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  1. #1
    Star Lounger
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    Win 10 Anniversary update(1607) - a return to the bad old Microsoft?

    I've had to deal with a handful of PC's applying to the Win 10 anniversary update over the past week or so. These have included a couple of home machines and a few in an office I support.

    I've had a bunch of irritating issues /problems spread over these machines. Not all were present on all machines but most appeared more than once ....


    • Anniversary Update schedules itself and starts without giving user the opportunity to abort/delay
    • Windows Store icon re-appears on the task bar
    • Edge Browser re-appears on the task bar
    • Default app for opening HTML doc changed to Edge from Chrome
    • CCleaner uninstalled ("Incompatible with this version")
    • TrendMicro Worry Free Business Security Antivirus replaced with Win Defender
    • Avast free AV replaced with Win Defender
    • Default App for opening images changed from XNview to Windows app
    • Default music player set to Groove
    • Login screen image changed from my jpeg to windows Spotlight.


    While most of the above are trivial to fix they have the feel of MS trying to push people into using MS apps as opposed to their original choices. The first on my list (the auto-install of the update) put both reception PCs at a doctor's practice out-of-action for a couple of hours in the middle of their work day....

    I like W10 - but these sorts of arbitrary changes, coupled with always-on updates are beginning to give me a bad feeling...

    Anybody else seen these or similar?

  2. #2
    Super Moderator BATcher's Avatar
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    In the latest batch of updates following Anniversary Update I've had both ethernet and wireless connections disabled on at least two laptops, and had to reboot to recover them.

    I didn't change any defaults prior to AU, so I can't give you a view on your problems.
    BATcher

    Time prevents everything happening all at once...

  3. #3
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    The AU wasn't so much of an update but an OS upgrade just as upgrading from 7 or 8.1 would change the defaults - I had to reinstall CCleaner, remove Edge and stick IE back onto the taskbar, but these were self inflicted as I manually installed the AU rather than wait for it through Windows Updates.

    Perhaps if you had manually upgraded the Drs ones at the weekend then that would have saved the down time.

    May be something to consider when the next one comes around ?

  4. #4
    5 Star Lounger petesmst's Avatar
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    Sudo15: Good advice, but, IMHO it should not be necessary. There are many thousands of users out there who barely know enough to switch on and boot up; then use their Apps/Software ...and that's about it. The "old" Windows only presented problems (for some) when version changes occurred (Win 7 to Win 8, etc). "Compulsory" weekly patches etc did not potentially cripple a system. I have been going on about this problem both here in the Lounge and elsewhere for some time now. Complaints and cries of anguish keep appearing after "cumulative updates" and other "improvements" have been downloaded and installed (and updates are, essentially, compulsory with Windows 10). Even "rolling back" is in fact only a temporary measure; since the offending update is simply re-installed the next time Windows checks for updates -- I have tested this several times with "mainstream" Windows 10 as well as Insider) and found it to be true. I get the distinct impression that Windows 10 was released far too early and users are being expected to simply "suck it up" and bear with the many niggles that updates/patches cause for some. I accept that those experiencing these issues may be in the minority, but this minority is considerably more than experienced with Windows 8.1 and earlier, judging by the complaints that one has being seeing on the Web since the first roll-out of Windows 10. At least with Win 8.1 and earlier, one could simply decide not to upgrade if one was worried that drivers and/or hardware would be crippled. With Windows 10, this is essentially not the case.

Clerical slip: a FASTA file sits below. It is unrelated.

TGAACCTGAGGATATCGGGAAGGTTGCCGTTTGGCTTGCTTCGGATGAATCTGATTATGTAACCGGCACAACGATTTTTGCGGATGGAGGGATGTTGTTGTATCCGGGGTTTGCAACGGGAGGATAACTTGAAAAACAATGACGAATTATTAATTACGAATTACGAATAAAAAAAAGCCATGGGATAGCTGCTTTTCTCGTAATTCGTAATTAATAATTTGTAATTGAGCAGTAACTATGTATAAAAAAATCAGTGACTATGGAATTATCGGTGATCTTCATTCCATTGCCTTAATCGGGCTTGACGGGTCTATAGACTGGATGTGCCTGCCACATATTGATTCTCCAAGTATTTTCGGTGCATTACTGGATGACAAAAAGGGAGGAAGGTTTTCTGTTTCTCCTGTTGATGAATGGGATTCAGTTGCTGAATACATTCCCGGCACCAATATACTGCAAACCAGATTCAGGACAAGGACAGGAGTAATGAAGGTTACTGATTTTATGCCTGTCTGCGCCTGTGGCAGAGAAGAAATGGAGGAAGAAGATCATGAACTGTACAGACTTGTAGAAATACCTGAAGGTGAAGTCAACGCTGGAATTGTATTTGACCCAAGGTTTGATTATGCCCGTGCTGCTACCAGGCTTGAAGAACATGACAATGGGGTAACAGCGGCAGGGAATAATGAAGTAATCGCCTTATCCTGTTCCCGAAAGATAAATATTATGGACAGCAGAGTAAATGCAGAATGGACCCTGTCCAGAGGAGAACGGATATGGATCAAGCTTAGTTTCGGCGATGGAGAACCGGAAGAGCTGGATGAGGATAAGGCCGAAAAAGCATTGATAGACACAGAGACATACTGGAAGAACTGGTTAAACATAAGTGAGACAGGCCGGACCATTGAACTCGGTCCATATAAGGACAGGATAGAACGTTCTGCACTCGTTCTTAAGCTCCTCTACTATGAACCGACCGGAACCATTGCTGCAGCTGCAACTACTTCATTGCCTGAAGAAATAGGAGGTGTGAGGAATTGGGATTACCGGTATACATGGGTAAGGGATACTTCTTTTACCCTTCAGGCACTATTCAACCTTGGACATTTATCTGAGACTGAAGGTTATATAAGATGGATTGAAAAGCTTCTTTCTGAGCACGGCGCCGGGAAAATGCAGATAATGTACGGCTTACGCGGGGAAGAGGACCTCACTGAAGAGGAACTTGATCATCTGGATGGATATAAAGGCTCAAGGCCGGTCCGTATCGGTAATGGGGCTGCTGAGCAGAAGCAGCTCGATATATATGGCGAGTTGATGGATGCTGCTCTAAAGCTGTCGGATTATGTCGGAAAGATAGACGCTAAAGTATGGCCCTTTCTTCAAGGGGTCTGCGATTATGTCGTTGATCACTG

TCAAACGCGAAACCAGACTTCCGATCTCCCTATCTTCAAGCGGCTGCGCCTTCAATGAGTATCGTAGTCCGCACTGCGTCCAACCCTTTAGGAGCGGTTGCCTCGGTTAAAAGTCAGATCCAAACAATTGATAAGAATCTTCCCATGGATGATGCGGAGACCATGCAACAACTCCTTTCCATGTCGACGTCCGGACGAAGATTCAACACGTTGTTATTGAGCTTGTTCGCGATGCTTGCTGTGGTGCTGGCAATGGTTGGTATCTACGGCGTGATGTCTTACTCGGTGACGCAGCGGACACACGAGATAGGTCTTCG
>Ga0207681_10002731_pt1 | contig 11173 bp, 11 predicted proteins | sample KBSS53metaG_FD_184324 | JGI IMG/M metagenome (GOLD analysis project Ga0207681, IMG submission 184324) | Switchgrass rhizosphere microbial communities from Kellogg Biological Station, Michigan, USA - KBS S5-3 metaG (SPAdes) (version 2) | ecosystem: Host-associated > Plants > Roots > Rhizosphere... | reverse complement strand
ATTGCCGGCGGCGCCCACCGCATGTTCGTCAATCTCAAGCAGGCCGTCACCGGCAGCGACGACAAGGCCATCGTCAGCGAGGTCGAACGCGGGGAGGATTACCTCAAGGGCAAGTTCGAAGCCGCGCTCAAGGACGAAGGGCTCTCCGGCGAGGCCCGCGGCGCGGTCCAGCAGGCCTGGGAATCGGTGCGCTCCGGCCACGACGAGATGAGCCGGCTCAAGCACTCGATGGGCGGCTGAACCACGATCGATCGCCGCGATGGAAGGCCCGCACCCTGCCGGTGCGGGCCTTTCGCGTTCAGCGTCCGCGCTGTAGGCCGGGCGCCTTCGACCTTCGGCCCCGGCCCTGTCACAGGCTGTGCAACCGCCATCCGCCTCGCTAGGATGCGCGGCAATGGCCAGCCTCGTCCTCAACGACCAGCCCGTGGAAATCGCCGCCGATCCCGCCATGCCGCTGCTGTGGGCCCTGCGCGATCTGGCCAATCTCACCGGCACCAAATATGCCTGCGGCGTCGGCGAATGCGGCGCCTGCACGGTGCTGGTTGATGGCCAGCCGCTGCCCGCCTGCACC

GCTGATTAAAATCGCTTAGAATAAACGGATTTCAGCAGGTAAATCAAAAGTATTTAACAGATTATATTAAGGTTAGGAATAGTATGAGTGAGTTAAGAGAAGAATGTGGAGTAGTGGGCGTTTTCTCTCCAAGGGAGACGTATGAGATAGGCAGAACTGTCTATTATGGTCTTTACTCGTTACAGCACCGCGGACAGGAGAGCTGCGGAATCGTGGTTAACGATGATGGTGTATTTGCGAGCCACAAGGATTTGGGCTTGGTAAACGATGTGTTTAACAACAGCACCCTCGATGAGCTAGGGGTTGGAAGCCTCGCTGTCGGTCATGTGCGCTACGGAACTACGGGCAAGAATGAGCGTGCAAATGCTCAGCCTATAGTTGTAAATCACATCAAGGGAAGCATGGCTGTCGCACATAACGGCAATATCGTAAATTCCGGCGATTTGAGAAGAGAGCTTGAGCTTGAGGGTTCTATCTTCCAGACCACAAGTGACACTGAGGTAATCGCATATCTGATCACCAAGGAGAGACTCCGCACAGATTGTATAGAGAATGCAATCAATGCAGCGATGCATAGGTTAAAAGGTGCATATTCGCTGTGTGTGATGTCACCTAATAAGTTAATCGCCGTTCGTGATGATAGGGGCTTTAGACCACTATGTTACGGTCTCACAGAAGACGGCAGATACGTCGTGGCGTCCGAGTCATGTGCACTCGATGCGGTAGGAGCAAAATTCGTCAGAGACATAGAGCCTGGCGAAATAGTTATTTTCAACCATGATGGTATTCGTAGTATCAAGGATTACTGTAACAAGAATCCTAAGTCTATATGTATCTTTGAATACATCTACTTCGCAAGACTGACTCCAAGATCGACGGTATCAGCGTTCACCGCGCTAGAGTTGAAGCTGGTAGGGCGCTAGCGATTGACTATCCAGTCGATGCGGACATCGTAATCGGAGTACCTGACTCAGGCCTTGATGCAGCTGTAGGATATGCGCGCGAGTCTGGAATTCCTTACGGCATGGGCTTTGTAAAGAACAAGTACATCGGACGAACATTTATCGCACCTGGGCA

(My Setup: Custom built: 4.00GHz Intel Core i7-6700K CPU; MSI Z170A Gaming Carbon Motherboard (Military Class III); Win 10 Pro (64 bit)-(UEFI-booted); 16GB RAM; 512GB SAMSUNG SD850 PRO SSD; 120GB SAMSUNG 840 SSD; Seagate 2TB Barracuda SATA6G HDD; 2 X GeForceGTX 1070 8GB Graphics Card (SLI); Office 2013 Prof (32-bit); MS Project 2013 (32-bit); Acronis TI 2017 Premium, Norton Internet Security, VMWare Workstation12 Pro). WD My Book 3 1TB USB External Backup Drive). Samsung 24" Curved HD Monitor.

  5. #5
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    I've always considered Win 10 a Beta and feel sorry for those folks who have bought brand new machines that come with it pre-installed and possibly for first time computer users.

    I have a niece whose laptop was auto upgraded to Win 10 simply because she installed all of the updates.

  6. #6
    3 Star Lounger WildcatRay's Avatar
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    Were the Dr's office computers Win10 Pro? If so, there is an option in Windows Update to allow the user to schedule when to start the installation of any updates including AU.

    If they are only Home, it would probably be worth the $99 to upgrade them to Pro and then set the above option.
    Ray
    OS: 2 computers w/ Win7 Home Premium 64-bit & 2 computer w/ Windows 10 AU Pro (1607)
    Antivirus: Kaspersky; Anti-malware: SpywareBlaster, Malwarebytes, SuperAntiSpyware

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